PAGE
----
18 June 2021

Vaccine delivery for under 39-year-olds pushed back as ACT fights for Pfizer jabs

| Dominic Giannini
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Andrew Barr in front of media

Chief Minister Andrew Barr said the revamped rollout would mean more people in the ACT would be fully vaccinated sooner. Photo: Dominic Giannini.

The ACT is continuing negotiations with the Commonwealth for extra Pfizer stocks following yesterday’s change in the vaccine rollout, with new advice recommending people between 50 and 59 now preference the Pfizer jab.

The revised rollout means people between 30 and 39 will have their eligibility pushed back, but it would not be by “months and months”, Chief Health Officer Dr Kerryn Coleman said.

The ACT’s COVID-19 booking line no longer accepts appointments for the AstraZeneca vaccine for people aged 50 to 59 years after updated health advice has shepherded the age group towards the Pfizer vaccine.

The ACT current receives around 6000 to 7000 doses of Pfizer from the Commonwealth every week, but this is expected to increase in the coming weeks depending on supply.

Chief Minister Andrew Barr said the ACT Government is continuing to negotiate with the Federal Government over increased Pfizer stocks after Health Minister Rachel Stephen-Smith said supply projections from the Commonwealth were not where the ACT wanted them last week.

“Everyone is asking for more so the ultimate capacity to deliver is what can be imported into Australia,” Mr Barr said.

“It does present a further challenge in the delivery of the vaccination program.

“It is not the first challenge we have faced; I do not think it is going to be the last one either.”

Dr Kerryn Coleman receiving a vaccine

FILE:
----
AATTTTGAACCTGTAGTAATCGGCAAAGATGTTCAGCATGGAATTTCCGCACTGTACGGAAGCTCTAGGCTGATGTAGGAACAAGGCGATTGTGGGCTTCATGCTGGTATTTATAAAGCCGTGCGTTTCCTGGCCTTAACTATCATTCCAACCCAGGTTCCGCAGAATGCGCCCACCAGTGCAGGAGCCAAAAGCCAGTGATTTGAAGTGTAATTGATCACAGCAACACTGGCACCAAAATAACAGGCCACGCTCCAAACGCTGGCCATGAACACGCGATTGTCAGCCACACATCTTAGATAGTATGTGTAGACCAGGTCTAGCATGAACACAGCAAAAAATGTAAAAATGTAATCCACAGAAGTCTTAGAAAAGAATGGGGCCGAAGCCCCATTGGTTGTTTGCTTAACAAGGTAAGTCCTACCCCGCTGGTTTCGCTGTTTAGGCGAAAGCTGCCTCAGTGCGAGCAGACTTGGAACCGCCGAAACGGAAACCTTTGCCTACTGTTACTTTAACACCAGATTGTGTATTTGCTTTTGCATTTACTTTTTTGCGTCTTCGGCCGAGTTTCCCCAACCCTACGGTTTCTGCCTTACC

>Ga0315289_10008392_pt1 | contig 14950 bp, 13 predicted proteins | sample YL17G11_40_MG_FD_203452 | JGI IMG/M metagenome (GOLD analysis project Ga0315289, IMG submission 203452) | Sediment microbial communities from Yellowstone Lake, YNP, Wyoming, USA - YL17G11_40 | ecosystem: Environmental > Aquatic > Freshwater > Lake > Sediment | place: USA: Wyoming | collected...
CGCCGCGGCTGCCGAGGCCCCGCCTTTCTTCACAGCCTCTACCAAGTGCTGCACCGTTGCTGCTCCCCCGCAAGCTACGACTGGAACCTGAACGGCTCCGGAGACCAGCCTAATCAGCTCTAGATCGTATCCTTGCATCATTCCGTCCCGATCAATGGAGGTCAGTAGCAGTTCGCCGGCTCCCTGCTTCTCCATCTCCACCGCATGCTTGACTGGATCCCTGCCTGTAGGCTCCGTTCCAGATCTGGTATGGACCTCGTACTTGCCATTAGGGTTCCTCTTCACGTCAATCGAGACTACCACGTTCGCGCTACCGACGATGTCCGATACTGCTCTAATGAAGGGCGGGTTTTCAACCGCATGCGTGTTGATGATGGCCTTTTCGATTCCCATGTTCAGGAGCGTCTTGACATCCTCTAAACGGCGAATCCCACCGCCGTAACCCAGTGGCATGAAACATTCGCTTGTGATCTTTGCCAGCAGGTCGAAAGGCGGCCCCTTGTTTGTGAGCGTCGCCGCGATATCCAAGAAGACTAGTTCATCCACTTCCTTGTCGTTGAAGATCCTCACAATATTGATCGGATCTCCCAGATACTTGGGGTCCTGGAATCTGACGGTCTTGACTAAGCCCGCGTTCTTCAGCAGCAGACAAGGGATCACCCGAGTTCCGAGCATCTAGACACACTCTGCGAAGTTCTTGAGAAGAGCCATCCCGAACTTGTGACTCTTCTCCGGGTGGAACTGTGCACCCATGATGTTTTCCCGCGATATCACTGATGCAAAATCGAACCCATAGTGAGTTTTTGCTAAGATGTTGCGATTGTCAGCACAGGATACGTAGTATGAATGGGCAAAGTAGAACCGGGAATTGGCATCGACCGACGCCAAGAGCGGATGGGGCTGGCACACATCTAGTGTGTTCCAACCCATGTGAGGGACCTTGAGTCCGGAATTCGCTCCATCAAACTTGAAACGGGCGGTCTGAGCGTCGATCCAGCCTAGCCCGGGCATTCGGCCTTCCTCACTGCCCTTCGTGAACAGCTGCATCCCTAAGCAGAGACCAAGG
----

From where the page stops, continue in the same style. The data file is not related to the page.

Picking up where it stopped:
People under the age of 39 will have to wait a little longer to get vaccinated, Chief Health Officer Dr Kerryn Coleman said. Photo: Dominic Giannini.

The Commonwealth Government said around 1.7 million Pfizer doses will arrive in Australia this month and a further 2.8 million doses are expected in July.

Around 40 million doses are expected to arrive by the end of the year on top of shipments of the Moderna vaccine which is scheduled to arrive in the final quarter of the year.

The number of clinics administering Pfizer will also ramp up.

Around 30,000 people between 50 and 59 in Canberra who are yet to be vaccinated will now need to book in for a Pfizer appointment if they wish to get the jab.

Those in this age group are being asked to remain patient over the next few days and not contact the COVID-19 booking line as the ACT Government works to open more appointments at the Garran vaccination clinic.

The government is rescheduling people who were booked in to receive the AstraZeneca vaccine before further bookings are made available for people aged between 50 and 59.

People who have already received their first AstraZeneca dose without serious adverse side effects are encouraged to still show up for their second jab.

Currently, there is only one Pfizer clinic, operated by the ACT Government at Garran, but plans continue for a second Pfizer hub depending on the supply of the vaccine.

GPs will soon be able to administer the Pfizer jab, but details around when this will begin remain scarce and its organisation remained in the hands of the Commonwealth Government, Dr Coleman said.

Mr Barr said under the revamped rollout, more Canberrans would become fully vaccinated sooner in the ACT given that people only need to wait three weeks between the two Pfizer jabs, compared to around three months for AstraZeneca.

For more information about COVID-19 and the vaccine’s rollout in the ACT, visit www.covid19.act.gov.au.

Original Article published by Dominic Giannini on The RiotACT.

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